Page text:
If, however, the family had come to some kind of decision, and I don't have to run my tail off to keep your loved one alive...then I don't care if the entire family is in the room.
There is nothing a family member can do or help the patient while he/she is in the ICU.
Me personally, being on both sides, I have no problem letting the nurse do her work--there is nothing I can do to help...especially if my loved one is unstable. I would want my father/mother's nurse to have her entire focus on my parent..not jumping over my brother to do her job.
And, if this was the last time I would see my family member, I would have made the end of life decision for my parent and planeflyer would have not been put in the situation she was forced into. :wink2:
- 3Nov 19, '08 by ŽNursethank you all for your insight. i feel so much better now with your help.
update: just to let you know....a nurse with more 'gravity-prone ovaries' (read - testes) than myself nipped the family reunion around the icu bed in the bud during the day shift yesterday. a family conference had been held and they decided to make the patient an organ donor after the docs declared the patient officially brain dead. they now come in pairs around the clock in shifts so that family ( which is really massive ) can be with the patient and each can say good bye. i was still really busy with my patient, (donor patients are really intense!) but the smaller numbers were much more manageable and i was able to 'do my thing' without having to wait for three or four people to move away from hovering over the patient.
i just hafta add - please don't think that i'm against having family there especially when death is so imminent. my only fear is patient impact related - as when something goes south because i'm more distracted by the family than i should be. kinda like when you're trying to make that really complicated favorite receipe for a special occasion and you keep getting interruptions while you're measuring out the ingredients and mixing stuff together.....except that when your dish flops, nobody dies.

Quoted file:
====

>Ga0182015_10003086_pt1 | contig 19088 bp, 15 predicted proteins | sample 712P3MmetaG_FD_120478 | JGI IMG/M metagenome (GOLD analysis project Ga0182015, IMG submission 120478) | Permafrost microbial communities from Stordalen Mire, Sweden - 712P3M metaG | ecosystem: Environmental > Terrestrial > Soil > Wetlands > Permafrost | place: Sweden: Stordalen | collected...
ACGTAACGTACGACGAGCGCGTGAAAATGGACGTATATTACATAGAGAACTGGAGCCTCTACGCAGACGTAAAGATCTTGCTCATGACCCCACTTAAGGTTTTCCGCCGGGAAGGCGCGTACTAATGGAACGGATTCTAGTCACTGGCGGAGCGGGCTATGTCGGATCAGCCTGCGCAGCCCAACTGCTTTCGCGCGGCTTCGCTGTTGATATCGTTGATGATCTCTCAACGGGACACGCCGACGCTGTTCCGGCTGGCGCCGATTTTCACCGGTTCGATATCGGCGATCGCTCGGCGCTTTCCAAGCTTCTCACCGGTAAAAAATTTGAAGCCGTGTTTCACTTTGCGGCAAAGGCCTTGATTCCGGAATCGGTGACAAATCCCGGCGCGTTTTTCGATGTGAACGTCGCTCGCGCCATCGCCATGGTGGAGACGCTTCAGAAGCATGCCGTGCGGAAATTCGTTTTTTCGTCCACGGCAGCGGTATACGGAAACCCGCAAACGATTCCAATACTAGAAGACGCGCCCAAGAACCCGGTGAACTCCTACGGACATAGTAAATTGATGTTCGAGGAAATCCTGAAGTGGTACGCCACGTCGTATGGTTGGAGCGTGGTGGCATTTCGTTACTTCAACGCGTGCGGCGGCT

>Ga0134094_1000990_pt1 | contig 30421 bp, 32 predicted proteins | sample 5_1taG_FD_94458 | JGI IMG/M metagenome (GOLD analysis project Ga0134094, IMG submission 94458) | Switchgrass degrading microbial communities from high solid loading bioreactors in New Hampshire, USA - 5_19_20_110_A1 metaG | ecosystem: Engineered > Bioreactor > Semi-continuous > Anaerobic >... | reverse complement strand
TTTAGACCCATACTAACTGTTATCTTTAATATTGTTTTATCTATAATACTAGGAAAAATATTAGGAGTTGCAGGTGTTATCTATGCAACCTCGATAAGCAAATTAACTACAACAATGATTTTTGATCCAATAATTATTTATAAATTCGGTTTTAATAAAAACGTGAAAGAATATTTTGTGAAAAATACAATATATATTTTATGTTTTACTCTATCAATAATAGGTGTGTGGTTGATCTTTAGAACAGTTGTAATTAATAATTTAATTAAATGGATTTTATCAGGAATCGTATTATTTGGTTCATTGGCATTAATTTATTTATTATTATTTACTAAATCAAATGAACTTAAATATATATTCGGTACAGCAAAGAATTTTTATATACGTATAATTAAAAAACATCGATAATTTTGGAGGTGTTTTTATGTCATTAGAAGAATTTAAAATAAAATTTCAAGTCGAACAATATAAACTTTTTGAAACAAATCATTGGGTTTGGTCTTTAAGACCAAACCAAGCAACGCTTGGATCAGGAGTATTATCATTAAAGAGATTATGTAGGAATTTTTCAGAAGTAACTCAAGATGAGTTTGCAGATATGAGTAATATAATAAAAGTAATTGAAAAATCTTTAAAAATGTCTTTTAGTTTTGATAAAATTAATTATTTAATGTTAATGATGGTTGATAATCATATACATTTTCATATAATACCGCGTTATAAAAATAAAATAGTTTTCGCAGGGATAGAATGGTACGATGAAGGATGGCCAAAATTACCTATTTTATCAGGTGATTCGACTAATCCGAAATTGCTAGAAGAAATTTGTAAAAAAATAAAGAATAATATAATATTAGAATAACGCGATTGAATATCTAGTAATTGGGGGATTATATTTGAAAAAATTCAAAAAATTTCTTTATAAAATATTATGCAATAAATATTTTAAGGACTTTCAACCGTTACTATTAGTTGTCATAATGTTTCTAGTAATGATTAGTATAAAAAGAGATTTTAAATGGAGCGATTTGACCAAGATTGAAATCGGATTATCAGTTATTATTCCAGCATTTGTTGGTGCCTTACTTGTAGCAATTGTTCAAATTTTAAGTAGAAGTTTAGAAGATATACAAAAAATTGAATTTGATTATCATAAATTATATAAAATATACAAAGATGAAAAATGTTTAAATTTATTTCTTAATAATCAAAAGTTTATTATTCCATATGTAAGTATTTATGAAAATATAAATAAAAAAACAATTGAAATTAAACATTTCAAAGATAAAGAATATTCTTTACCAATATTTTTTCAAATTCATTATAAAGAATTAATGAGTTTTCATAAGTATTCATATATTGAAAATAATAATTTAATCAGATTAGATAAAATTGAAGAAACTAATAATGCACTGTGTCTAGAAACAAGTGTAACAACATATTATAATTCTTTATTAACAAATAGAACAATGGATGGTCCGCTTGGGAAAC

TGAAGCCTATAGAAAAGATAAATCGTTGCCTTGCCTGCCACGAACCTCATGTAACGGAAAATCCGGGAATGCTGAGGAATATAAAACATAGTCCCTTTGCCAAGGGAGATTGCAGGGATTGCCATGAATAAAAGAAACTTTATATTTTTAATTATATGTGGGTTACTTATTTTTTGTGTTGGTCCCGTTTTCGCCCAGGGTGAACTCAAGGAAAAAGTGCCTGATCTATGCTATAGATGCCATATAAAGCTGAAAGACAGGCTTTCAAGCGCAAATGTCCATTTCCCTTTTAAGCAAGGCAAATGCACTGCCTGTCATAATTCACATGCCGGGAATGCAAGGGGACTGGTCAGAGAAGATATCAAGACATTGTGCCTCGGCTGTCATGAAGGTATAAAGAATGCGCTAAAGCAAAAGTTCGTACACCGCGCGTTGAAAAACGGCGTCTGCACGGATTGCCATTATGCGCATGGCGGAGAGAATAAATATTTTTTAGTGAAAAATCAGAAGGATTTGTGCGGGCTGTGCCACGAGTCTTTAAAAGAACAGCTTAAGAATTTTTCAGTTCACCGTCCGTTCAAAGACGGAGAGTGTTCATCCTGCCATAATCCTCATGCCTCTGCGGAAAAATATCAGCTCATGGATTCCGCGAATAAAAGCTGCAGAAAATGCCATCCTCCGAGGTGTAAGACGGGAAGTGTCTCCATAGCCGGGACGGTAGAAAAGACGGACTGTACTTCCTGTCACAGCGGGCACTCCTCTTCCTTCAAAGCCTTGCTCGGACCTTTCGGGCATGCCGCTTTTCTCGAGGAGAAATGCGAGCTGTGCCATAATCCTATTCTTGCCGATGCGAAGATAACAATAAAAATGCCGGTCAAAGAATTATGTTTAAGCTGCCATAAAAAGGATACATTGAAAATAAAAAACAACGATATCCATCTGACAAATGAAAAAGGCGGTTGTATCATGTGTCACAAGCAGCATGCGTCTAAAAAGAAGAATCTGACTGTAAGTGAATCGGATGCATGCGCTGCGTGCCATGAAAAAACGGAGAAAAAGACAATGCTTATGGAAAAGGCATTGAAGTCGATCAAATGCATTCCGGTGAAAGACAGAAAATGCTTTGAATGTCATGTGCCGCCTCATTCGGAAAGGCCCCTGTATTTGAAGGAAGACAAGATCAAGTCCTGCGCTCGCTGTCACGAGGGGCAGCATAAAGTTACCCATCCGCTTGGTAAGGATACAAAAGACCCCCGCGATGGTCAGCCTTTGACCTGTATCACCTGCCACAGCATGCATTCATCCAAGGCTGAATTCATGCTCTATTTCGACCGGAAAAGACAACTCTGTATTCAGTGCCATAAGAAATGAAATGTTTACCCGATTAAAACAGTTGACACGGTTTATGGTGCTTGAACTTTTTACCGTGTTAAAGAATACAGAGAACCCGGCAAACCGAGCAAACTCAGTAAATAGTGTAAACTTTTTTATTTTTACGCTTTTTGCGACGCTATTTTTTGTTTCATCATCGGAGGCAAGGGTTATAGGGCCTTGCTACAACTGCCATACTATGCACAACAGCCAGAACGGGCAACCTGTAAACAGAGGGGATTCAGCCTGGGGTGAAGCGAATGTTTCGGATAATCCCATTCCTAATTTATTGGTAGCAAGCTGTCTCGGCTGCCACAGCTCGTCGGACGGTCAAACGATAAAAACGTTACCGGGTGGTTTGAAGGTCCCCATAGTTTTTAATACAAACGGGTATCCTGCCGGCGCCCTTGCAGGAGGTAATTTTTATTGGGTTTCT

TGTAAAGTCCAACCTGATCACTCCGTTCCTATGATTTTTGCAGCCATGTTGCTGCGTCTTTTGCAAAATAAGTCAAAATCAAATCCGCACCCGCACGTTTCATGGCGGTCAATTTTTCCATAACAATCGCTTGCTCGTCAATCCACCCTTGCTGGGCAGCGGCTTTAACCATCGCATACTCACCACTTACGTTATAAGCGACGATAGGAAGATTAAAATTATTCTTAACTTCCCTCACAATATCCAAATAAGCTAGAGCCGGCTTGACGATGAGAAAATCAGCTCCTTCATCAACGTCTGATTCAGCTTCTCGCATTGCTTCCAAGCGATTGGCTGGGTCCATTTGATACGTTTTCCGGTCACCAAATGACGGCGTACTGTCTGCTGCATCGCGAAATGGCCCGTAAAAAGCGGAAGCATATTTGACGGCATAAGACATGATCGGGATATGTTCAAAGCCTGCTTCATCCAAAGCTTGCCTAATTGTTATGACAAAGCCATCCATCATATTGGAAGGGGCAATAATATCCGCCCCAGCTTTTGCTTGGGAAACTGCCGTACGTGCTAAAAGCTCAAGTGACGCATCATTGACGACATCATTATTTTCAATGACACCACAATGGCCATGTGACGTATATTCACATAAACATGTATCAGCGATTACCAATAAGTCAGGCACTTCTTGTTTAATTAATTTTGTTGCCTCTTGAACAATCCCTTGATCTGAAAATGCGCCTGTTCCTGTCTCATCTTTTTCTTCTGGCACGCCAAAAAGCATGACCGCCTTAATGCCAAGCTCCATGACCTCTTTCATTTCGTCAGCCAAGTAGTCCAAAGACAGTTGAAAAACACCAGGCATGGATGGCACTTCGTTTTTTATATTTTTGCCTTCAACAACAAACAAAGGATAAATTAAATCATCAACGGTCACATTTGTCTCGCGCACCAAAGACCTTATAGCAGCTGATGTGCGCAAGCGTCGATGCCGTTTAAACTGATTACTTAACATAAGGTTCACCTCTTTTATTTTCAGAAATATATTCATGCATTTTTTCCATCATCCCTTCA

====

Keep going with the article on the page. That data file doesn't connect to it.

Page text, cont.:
i think that family should be with the patient as much as possible in such a case as the patient being a donor. keeping the numbers down to two, no more, and not expecting to keep the nurse involved in an 8 hour lecture of "icu 101" would be helpful too.:trc::heartbeat
- 1Nov 21, '08 by criticalcarenurse93I Do Agree 5 Extra Folks In The Room Is Too Much..... It's Very Hard To Do Your Job With The Extra Distraction Of Family. It Would Be Wonderful If They Could Realize Our Jobs Are Not Easy And Manuevering Around Them Just Makes It Even Harder!
A Little Cooperation From The Visitors Would Be Welsome!
The Only Time I Allow That Many People In The Room Is When I Am Certain The Patient Is Going To Die And Die Soon. I Don't Want Their Last Memories To Be That "the Mean Nurse Did Not Let Me Be With My Family Member"....
Our Unit Has Scheduled Visiting Times And Limits On Number Of People At One Time. We Usually Follow Our Own Rules And Veer When The Primary Nurse (not The Charge Nurse) Decides To! Our Charge Nurse And Manager Is Supportive Of The Idea That The Nurse Caring For The Patient Has The Final Say!
- 2Dec 21, '08 by pH7.40Quote from scarymaryactually thought of wearing one myself.Perhaps what you need is this
I don't think the family realizes how they exhaust the pt. as well
as themselves. And no I can't brush her hair now because I need to
hang some fluids and a pressor to keep her alive!